The ones that affect me the most personally.
  1. "Oh heat, dry up my brains."
    For some reason I wouldn't be able to trace or explain, I know in my bones that this is the exact, abstract translation of this feeling. Laertes realizes that his sister, who has been distraught for a while, has drowned herself, and this is what he blurts this out. So raw and spontaneous.
  2. "And yet to me, what is this quintessence of dust?"
    Hamlet catalogs the majesty of the universe, in the monologue preceding this line, as skillfully as anyone ever has - literally, at the height of Shakespeare's powers - only in the service of saying it means nothing to him. What a devastating defense of depression.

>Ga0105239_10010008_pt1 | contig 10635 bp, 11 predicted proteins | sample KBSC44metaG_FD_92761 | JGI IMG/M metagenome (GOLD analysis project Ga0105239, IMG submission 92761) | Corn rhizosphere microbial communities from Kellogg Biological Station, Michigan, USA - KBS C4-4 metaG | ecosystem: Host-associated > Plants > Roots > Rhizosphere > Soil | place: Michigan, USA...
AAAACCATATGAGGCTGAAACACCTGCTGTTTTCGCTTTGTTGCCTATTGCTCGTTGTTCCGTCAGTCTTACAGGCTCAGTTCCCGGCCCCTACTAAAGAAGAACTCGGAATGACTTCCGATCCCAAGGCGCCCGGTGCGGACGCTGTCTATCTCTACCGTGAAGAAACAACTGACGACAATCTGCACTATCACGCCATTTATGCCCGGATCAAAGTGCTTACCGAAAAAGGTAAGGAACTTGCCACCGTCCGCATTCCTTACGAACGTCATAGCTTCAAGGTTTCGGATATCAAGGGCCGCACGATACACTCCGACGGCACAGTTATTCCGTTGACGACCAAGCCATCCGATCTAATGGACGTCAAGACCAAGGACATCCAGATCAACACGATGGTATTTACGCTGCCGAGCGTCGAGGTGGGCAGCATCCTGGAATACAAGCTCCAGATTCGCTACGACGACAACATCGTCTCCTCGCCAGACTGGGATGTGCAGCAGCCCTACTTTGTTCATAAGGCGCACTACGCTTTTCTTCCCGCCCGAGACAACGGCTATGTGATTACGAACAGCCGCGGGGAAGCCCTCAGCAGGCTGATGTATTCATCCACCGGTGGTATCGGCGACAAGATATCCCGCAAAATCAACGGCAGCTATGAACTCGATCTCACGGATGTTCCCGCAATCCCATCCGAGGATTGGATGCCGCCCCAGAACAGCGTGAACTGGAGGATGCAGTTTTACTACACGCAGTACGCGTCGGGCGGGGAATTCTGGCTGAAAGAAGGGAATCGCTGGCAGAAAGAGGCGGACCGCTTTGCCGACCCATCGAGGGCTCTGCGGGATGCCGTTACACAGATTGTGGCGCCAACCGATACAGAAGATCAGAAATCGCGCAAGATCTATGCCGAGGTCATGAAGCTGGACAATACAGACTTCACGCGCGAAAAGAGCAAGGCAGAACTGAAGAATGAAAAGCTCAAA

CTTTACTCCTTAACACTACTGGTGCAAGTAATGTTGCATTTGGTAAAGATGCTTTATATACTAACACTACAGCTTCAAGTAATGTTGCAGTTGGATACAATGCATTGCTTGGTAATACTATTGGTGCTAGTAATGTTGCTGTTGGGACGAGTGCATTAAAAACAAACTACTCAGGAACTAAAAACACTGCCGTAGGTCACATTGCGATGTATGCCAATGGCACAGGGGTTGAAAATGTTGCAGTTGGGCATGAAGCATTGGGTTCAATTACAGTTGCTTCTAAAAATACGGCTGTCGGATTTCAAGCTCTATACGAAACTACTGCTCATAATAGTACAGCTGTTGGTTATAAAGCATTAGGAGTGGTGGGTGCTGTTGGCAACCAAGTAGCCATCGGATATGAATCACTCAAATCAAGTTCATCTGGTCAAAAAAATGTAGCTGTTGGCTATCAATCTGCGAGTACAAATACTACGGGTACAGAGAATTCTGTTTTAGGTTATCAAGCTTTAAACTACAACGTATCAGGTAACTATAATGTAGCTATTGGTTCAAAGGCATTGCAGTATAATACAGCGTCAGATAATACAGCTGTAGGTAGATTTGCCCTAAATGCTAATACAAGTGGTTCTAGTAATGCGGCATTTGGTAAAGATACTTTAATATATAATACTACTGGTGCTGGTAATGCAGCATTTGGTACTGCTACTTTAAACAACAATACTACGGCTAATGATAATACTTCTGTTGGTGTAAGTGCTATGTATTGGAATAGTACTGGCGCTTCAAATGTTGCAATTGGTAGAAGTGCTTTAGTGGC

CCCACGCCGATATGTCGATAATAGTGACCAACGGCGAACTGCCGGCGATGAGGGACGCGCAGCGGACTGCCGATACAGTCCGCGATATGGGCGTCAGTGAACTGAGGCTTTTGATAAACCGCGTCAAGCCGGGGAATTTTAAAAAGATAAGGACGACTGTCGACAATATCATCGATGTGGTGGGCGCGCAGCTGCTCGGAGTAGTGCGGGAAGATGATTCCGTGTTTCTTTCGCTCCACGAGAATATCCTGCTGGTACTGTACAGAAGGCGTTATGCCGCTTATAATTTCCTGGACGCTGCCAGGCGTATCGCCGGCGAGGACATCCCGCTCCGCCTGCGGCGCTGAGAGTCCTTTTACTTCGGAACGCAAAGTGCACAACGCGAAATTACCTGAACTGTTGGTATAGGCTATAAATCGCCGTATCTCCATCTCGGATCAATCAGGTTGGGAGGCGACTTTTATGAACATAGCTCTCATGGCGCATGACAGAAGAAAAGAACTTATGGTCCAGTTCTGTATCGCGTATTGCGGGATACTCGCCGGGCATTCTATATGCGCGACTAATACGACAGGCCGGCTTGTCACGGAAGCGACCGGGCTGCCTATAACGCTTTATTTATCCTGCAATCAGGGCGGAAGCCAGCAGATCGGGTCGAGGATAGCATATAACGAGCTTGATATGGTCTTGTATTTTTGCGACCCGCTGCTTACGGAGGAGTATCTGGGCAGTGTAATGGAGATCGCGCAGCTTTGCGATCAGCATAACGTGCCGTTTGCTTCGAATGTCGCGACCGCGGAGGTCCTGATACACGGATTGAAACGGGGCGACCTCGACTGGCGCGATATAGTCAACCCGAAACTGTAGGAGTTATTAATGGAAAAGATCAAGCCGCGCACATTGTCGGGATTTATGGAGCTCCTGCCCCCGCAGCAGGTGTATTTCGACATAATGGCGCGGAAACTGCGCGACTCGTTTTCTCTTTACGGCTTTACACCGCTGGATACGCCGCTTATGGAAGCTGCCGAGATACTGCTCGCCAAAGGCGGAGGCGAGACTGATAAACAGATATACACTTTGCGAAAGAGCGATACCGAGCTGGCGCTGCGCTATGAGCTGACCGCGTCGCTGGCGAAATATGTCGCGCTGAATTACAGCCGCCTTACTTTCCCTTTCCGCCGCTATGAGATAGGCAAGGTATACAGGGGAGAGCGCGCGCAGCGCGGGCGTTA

3. "I was the more deceived."
    Hamlet, vicious to Ophelia, says that he loved her once; she concurs that he made her believe so; then he says no, not really, he didn't; she says this line in response. Impossibly graceful.
  4. "There is nothing either good or bad, but thinking makes it so."
  5. "To be or not to be: that is the question."
    Great, great line. No doubt. The monologue that follows is not the best in the play, in my opinion; it has aged badly in that the main argument against suicide is the certainty that it would lead to hell, which is no longer an argument with universal power to audiences of Hamlet. Then there are all the mixed metaphors, as any English teacher delights in pointing out; and lamely outdated language (fardels, bodkin).